JUNE 13, 2002
Weird happenings in the TV world
THE French racing magazine AUTOHEBO is reporting that television coverage of Formula 1 in 14 Asian countries has stopped. Fortunately this is not true.
"The Canadian GP was on Star TV as usual," reported our man in Hong Kong. "I watched it."
Star TV, which supplies most of Asia, is still listing its F1 programming in the weeks ahead which would also seem to suggest that there is not a problem.
But other sources say that there are problems in Asia because the coverage to date, which has been packaged at each Grand Prix by the Monaco-based PPGI company, was paid for by British American Tobacco and the tobacco giant has decided not to fund the program any longer. This makes sense given the current performance of the BAR-Hondas.
The problem appears to be that no-one else is willing to pick up the tab as no-one is very keen to promote what it, in effect, a Ferrari benefit. For the moment at least it seems that the coverage is being subsidized by the Formula One group but with economies having to be made because of the situation at Kirch, the Asian TV feed is apparently under threat.
The loss of the Asian TV market would be a massive blow to Formula 1. Asians make up something like 60% of the 350m viewers who are reckoned to watch each race. Star TV supplies the feed to China, India, Bangladesh, Brunei, Cambodia, Hong Kong, Laos, Macau, Malaysia, Myanmar, Nepal, New Caledonia, Pakistan, Papua New Guinea, the Philippines and Singapore. It has been very successful in recent years with a 13% increase in viewing figures last year.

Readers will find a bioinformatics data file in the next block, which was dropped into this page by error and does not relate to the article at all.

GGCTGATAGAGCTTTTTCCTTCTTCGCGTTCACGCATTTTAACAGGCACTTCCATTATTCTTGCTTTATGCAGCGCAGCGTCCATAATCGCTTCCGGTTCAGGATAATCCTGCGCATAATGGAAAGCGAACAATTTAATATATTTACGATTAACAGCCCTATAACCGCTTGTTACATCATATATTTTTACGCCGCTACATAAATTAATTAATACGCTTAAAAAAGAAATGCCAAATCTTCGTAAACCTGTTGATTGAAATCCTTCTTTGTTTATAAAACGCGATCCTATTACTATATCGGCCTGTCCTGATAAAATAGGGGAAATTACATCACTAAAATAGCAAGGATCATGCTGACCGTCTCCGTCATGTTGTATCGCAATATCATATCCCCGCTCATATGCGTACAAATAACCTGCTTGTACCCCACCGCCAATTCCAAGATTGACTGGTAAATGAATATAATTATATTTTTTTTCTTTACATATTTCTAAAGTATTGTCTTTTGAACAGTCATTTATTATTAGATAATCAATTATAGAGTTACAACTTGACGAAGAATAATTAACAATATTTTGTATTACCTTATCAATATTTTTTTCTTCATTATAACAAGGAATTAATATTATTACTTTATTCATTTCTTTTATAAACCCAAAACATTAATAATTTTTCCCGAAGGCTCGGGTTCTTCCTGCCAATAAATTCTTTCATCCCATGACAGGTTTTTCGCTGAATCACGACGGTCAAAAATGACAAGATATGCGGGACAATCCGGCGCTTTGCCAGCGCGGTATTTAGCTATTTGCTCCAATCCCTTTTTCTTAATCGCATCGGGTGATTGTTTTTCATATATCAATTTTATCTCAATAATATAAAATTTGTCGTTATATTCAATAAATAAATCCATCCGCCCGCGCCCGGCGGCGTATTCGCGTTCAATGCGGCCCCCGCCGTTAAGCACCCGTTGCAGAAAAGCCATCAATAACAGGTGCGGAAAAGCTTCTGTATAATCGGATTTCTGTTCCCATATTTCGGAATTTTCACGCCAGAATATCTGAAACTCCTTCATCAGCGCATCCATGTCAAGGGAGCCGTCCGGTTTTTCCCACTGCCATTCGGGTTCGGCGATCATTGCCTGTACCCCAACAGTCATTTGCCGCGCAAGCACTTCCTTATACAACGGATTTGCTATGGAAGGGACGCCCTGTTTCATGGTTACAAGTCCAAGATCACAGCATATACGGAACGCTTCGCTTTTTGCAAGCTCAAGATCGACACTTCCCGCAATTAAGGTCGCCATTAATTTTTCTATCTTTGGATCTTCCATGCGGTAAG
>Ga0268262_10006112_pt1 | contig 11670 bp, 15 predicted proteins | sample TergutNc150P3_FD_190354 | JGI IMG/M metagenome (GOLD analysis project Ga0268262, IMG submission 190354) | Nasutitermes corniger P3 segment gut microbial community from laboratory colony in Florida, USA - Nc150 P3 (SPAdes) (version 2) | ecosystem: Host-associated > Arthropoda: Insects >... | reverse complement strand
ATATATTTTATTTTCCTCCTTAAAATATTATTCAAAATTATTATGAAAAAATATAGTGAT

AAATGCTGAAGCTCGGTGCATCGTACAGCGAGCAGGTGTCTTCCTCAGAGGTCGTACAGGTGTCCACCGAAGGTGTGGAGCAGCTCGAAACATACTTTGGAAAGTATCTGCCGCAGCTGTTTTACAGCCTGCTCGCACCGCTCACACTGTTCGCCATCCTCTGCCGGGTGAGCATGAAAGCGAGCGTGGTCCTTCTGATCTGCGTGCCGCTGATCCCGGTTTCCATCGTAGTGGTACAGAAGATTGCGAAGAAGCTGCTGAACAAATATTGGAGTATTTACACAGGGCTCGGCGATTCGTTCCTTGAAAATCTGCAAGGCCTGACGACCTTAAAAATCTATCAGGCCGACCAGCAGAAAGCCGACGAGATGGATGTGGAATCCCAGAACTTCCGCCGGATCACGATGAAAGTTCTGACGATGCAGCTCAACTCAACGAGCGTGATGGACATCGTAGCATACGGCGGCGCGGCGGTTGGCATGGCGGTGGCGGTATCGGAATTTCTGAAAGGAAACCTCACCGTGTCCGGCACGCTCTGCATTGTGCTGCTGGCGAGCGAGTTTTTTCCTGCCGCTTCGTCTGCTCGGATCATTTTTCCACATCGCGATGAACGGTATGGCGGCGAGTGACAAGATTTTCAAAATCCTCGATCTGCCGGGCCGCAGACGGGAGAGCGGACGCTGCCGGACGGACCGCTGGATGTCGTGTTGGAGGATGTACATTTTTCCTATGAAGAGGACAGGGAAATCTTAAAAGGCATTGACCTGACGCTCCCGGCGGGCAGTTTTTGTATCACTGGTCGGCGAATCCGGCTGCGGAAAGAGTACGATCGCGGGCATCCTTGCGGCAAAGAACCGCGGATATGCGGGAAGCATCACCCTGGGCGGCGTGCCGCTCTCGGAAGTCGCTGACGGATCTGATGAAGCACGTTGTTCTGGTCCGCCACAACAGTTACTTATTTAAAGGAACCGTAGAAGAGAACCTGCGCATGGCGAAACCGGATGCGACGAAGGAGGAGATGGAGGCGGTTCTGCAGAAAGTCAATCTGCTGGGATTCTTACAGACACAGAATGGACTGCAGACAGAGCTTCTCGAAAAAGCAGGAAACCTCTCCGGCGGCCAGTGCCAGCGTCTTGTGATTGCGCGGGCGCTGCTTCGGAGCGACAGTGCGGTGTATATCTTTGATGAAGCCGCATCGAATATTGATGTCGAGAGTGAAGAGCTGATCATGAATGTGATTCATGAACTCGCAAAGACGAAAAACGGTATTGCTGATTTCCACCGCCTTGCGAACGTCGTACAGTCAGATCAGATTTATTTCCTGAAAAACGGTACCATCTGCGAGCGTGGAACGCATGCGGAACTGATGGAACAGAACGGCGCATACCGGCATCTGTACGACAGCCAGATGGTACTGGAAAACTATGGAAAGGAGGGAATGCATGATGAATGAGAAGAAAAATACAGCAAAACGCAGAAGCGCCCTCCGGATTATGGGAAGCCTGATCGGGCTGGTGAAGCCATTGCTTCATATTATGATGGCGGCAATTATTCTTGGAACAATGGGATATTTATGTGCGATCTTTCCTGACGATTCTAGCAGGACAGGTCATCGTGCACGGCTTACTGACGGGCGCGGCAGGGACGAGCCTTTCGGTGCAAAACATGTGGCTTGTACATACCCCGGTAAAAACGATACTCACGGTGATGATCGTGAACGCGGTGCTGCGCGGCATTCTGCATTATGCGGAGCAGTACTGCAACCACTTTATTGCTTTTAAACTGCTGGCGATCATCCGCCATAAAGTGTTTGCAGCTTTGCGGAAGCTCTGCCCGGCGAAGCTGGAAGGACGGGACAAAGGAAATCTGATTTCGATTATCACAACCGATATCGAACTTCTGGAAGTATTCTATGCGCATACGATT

The need for economy in Formula One operations was highlighted last week by a letter to the teams suggesting that there would not be all the necessary systems in place at the French GP because of the back-to-back races and the extra costs that this entails. That would have meant that the automatic start light system, the jump-start technology and pitlane speeding gear, plus other race control systems were under threat. After conversations with the FIA, however, the planned cutbacks were rescinded a few days later.
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